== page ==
Wednesday, July 17, 2013

Natural Catastrophe Developments

There have been some interesting developments in the world of natural catastrophes and disasters worth discussing.  First, in Europe, a vehicle meant to address the reoccurring flooding risks has been created.  It is called Flood Re.  Flood Re is a scheme (currently based on a memorandum of understanding) devised between the Association of British Insurers and the government of the United Kingdom that allegedly will insure that flood insurance remain available and affordable.  Essentially, it is a not-for-profit flood fund run and financed by insurers, which will cap flood insurance prices. Premiums will be linked to tax bands ensuring support is targeted at those on lower incomes.

Flood Re will charge member firms a levy on homeowners' premiums.  It is designed to deal with at least 99.5% of flood years. Even in the worst half per cent of years, Flood Re will cover losses up to those expected in a 1 in 200 year-a year that would be six times worse than the flooding that occurred in 2007.  It is expected to launch mid-2015.  Apparently, there are many details yet to be worked out and there has been some criticism of the scheme.

On concern expressed is the interesting caveat added by the government that if Flood Re fails to work, especially if through insurance industry hesitation, every homeowners' insurer will be mandated to offer flood cover on terms set by the government.  Flood Re is different than the US Federal Flood Insurance Program, but only time will tell whether its results will be better.  The good news is that governments are thinking proactively on how to address natural disasters caused by flooding.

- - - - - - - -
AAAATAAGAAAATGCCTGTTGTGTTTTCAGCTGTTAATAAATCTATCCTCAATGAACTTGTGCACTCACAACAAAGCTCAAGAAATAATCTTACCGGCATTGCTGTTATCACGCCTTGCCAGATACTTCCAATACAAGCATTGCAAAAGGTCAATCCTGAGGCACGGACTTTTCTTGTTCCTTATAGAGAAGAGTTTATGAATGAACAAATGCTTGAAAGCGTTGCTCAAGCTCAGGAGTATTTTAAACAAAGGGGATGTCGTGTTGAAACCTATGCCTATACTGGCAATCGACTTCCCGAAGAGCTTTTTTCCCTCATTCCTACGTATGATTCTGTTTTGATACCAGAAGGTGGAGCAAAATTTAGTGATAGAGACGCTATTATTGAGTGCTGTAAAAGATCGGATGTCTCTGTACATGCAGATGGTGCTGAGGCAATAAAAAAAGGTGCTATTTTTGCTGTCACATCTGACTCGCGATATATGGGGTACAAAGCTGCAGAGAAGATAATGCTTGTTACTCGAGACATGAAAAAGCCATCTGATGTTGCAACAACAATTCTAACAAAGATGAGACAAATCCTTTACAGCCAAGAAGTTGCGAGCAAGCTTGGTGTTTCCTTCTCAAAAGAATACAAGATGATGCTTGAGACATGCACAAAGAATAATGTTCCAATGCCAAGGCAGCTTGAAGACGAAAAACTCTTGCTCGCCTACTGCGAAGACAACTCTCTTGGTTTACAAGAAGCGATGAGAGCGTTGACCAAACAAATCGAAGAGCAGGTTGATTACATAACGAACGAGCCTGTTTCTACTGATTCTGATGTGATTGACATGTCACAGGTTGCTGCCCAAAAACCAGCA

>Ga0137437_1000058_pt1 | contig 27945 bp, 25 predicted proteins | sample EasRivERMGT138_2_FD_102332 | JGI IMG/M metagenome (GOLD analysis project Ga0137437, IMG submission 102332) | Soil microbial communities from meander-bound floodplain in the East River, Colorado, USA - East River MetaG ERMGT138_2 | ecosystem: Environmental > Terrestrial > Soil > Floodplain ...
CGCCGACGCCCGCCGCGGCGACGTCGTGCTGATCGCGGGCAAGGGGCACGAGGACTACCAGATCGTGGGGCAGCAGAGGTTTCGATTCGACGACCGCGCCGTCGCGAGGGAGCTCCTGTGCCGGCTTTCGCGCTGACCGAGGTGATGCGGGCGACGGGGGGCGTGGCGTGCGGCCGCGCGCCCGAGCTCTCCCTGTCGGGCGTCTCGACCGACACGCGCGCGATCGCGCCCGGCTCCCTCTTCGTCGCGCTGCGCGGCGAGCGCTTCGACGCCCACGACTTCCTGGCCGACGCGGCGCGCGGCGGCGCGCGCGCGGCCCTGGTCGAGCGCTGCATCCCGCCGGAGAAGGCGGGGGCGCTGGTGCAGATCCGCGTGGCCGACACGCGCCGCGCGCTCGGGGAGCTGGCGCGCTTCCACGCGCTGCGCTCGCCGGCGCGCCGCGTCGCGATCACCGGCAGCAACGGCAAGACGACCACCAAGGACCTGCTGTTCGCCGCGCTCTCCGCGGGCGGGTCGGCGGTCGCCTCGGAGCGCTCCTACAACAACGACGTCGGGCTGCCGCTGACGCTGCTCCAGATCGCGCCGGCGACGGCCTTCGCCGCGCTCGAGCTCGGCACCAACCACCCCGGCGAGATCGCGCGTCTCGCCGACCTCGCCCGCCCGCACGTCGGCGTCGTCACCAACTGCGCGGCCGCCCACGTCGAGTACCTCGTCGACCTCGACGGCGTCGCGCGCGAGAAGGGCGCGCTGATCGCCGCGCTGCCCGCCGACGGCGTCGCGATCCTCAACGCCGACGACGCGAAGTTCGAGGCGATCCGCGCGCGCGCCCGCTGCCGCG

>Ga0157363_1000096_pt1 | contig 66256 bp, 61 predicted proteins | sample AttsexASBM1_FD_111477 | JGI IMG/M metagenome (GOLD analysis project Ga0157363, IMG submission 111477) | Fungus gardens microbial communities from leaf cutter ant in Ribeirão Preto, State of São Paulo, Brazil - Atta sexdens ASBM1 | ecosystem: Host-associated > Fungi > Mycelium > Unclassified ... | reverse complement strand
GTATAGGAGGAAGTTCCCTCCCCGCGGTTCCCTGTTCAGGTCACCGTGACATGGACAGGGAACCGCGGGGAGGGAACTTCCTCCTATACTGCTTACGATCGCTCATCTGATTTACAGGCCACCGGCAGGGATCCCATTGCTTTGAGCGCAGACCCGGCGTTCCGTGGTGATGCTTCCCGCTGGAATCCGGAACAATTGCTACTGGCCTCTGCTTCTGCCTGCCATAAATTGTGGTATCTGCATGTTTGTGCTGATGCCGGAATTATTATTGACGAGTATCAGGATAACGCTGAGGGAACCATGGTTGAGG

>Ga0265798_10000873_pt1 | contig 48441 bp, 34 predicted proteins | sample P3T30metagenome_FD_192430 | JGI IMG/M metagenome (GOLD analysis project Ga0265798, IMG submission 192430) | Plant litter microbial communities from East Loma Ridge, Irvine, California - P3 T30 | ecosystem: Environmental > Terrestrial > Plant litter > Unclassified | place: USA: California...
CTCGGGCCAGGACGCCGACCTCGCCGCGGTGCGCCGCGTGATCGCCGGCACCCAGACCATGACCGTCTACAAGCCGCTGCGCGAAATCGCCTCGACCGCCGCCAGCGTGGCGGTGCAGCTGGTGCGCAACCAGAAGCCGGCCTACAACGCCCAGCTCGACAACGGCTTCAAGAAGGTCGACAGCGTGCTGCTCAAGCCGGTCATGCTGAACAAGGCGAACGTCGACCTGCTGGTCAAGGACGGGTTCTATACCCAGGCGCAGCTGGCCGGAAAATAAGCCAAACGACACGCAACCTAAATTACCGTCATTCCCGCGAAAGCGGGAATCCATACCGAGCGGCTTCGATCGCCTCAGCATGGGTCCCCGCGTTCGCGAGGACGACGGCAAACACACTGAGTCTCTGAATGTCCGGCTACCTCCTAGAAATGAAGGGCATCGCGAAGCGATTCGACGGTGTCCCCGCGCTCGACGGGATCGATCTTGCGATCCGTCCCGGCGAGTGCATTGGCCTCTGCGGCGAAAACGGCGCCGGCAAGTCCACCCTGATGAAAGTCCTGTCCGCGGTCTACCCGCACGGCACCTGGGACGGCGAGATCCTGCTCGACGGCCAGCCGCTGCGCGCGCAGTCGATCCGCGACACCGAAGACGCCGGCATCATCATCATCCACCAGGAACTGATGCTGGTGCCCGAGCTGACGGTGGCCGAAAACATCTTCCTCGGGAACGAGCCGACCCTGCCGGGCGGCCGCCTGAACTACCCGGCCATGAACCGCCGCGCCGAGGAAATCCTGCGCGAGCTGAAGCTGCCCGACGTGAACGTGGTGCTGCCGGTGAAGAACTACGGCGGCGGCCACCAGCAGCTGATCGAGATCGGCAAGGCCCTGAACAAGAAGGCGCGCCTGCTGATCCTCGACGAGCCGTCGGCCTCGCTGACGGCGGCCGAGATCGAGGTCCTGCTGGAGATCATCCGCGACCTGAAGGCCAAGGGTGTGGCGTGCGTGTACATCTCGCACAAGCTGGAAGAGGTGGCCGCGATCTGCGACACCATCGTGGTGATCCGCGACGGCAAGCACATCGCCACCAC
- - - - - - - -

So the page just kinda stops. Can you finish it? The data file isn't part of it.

The second development is the announcement by the Metropolitan Transit Authority (New York, New Jersey, Connecticut) of the preparation of a catastrophe bond triggered by only storm surge.  This the first of its kind and the first Cat Bond issued by the MTA.  What makes it unique, as the linked article above indicates, is that it is insuring a new peril -- storm surge -- which has not been done before.  There have been many Cat Bonds for windstorm, hurricanes, tornadoes, even thunderstorms, but not a bond that triggers solely on the height of a storm surge from a named storm.  Many see this as an innovative and welcomed development. 
 
We would be interested in hearing comments from you about these new government efforts to address natural disasters and others you might be aware of.